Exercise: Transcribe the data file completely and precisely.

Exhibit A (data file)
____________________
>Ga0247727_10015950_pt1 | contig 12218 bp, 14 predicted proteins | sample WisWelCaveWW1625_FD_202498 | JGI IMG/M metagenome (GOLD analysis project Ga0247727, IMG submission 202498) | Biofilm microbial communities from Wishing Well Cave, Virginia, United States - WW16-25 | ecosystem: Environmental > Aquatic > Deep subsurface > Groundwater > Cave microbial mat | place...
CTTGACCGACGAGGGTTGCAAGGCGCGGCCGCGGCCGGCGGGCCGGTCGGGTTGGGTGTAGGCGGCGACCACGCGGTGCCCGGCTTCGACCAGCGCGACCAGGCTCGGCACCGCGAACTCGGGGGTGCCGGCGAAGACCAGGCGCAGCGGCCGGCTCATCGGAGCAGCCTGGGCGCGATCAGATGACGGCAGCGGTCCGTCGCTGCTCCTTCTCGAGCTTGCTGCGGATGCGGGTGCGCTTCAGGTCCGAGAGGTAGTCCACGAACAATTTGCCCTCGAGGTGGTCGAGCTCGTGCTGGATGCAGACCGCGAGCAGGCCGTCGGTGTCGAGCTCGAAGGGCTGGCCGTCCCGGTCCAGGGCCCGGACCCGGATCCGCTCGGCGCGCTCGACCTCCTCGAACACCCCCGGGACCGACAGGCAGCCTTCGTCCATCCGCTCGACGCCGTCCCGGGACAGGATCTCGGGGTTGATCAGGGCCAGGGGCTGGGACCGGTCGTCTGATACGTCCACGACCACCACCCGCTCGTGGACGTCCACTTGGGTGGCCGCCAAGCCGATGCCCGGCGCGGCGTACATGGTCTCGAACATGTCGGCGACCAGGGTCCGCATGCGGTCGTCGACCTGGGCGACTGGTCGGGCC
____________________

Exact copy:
>Ga0247727_10015950_pt1 | contig 12218 bp, 14 predicted proteins | sample WisWelCaveWW1625_FD_202498 | JGI IMG/M metagenome (GOLD analysis project Ga0247727, IMG submission 202498) | Biofilm microbial communities from Wishing Well Cave, Virginia, United States - WW16-25 | ecosystem: Environmental > Aquatic > Deep subsurface > Groundwater > Cave microbial mat | place...
CTTGACCGACGAGGGTTGCAAGGCGCGGCCGCGGCCGGCGGGCCGGTCGGGTTGGGTGTAGGCGGCGACCACGCGGTGCCCGGCTTCGACCAGCGCGACCAGGCTCGGCACCGCGAACTCGGGGGTGCCGGCGAAGACCAGGCGCAGCGGCCGGCTCATCGGAGCAGCCTGGGCGCGATCAGATGACGGCAGCGGTCCGTCGCTGCTCCTTCTCGAGCTTGCTGCGGATGCGGGTGCGCTTCAGGTCCGAGAGGTAGTCCACGAACAATTTGCCCTCGAGGTGGTCGAGCTCGTGCTGGATGCAGACCGCGAGCAGGCCGTCGGTGTCGAGCTCGAAGGGCTGGCCGTCCCGGTCCAGGGCCCGGACCCGGATCCGCTCGGCGCGCTCGACCTCCTCGAACACCCCCGGGACCGACAGGCAGCCTTCGTCCATCCGCTCGACGCCGTCCCGGGACAGGATCTCGGGGTTGATCAGGGCCAGGGGCTGGGACCGGTCGTCTGATACGTCCACGACCACCACCCGCTCGTGGACGTCCACTTGGGTGGCCGCCAAGCCGATGCCCGGCGCGGCGTACATGGTCTCGAACATGTCGGCGACCAGGGTCCGCATGCGGTCGTCGACCTGGGCGACTGGTCGGGCC